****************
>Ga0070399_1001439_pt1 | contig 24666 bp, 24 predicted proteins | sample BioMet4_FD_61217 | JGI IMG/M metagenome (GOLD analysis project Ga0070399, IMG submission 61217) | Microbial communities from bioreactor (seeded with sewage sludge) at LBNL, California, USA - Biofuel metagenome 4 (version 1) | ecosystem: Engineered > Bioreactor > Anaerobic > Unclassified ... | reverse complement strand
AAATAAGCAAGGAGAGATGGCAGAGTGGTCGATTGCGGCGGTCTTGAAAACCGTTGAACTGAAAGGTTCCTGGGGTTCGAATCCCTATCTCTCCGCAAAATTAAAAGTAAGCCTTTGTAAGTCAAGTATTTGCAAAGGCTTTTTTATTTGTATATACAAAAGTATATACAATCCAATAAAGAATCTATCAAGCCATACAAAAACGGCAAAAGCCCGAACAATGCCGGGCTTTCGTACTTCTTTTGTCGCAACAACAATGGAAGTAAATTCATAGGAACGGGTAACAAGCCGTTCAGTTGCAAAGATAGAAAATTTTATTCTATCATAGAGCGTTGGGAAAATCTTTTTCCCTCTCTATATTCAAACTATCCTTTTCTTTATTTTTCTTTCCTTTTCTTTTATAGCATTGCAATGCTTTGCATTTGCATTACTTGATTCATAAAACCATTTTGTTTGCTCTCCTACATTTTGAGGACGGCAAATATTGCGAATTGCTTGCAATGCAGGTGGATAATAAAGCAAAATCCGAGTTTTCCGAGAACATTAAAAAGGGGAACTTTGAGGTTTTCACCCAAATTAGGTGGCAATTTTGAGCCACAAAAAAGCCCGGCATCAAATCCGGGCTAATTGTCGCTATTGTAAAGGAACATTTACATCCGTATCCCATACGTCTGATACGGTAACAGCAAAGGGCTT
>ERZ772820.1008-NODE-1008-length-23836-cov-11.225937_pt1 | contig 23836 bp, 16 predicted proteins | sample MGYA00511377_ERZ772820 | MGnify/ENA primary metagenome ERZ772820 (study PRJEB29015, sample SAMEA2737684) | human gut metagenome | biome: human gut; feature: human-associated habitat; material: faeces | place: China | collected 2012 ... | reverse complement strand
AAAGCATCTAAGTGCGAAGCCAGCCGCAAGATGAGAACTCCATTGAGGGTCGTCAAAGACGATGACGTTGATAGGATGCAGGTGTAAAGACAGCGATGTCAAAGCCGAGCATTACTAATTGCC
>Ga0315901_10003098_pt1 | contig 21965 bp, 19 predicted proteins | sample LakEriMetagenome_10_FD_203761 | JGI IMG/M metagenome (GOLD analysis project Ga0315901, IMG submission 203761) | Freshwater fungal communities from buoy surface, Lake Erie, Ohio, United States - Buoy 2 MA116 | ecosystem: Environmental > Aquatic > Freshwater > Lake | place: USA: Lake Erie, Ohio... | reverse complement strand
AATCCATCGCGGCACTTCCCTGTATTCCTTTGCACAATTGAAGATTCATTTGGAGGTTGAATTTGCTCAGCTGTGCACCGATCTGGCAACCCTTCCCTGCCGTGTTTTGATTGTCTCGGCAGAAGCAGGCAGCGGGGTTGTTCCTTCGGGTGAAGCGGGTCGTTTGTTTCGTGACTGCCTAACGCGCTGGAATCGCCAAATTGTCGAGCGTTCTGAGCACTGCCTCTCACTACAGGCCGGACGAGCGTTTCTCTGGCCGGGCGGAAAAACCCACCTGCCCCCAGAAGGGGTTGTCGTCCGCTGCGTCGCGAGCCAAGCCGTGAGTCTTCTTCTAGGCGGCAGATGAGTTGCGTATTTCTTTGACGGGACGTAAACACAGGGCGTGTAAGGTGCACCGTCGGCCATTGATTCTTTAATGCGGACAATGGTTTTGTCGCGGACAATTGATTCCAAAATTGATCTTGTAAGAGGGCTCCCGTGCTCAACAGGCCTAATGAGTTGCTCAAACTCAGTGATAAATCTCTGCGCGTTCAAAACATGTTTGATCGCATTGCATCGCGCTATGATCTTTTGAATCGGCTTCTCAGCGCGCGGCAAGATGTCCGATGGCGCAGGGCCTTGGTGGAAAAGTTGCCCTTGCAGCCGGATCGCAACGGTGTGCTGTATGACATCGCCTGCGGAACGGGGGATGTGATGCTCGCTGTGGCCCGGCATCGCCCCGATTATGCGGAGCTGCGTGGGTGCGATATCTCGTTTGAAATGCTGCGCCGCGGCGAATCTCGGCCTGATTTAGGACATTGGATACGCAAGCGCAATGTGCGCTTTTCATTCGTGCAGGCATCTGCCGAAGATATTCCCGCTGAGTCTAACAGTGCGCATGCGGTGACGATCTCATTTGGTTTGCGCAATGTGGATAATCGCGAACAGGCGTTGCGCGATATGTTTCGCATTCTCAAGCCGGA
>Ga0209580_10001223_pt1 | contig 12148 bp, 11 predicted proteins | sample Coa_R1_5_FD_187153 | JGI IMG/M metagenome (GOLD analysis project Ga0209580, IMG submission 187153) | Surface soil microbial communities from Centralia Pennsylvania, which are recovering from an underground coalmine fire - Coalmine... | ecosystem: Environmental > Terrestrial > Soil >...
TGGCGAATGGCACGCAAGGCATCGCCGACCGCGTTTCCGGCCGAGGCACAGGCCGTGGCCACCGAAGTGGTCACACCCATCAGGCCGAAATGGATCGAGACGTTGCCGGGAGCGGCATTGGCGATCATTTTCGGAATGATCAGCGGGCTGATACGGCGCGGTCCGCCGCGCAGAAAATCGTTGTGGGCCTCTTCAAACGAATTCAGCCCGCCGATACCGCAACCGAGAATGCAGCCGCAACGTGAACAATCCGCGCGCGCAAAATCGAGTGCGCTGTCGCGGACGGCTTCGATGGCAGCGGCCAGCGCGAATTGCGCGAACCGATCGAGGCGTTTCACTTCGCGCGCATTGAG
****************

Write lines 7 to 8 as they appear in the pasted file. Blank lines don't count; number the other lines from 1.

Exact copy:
>Ga0209580_10001223_pt1 | contig 12148 bp, 11 predicted proteins | sample Coa_R1_5_FD_187153 | JGI IMG/M metagenome (GOLD analysis project Ga0209580, IMG submission 187153) | Surface soil microbial communities from Centralia Pennsylvania, which are recovering from an underground coalmine fire - Coalmine... | ecosystem: Environmental > Terrestrial > Soil >...
TGGCGAATGGCACGCAAGGCATCGCCGACCGCGTTTCCGGCCGAGGCACAGGCCGTGGCCACCGAAGTGGTCACACCCATCAGGCCGAAATGGATCGAGACGTTGCCGGGAGCGGCATTGGCGATCATTTTCGGAATGATCAGCGGGCTGATACGGCGCGGTCCGCCGCGCAGAAAATCGTTGTGGGCCTCTTCAAACGAATTCAGCCCGCCGATACCGCAACCGAGAATGCAGCCGCAACGTGAACAATCCGCGCGCGCAAAATCGAGTGCGCTGTCGCGGACGGCTTCGATGGCAGCGGCCAGCGCGAATTGCGCGAACCGATCGAGGCGTTTCACTTCGCGCGCATTGAG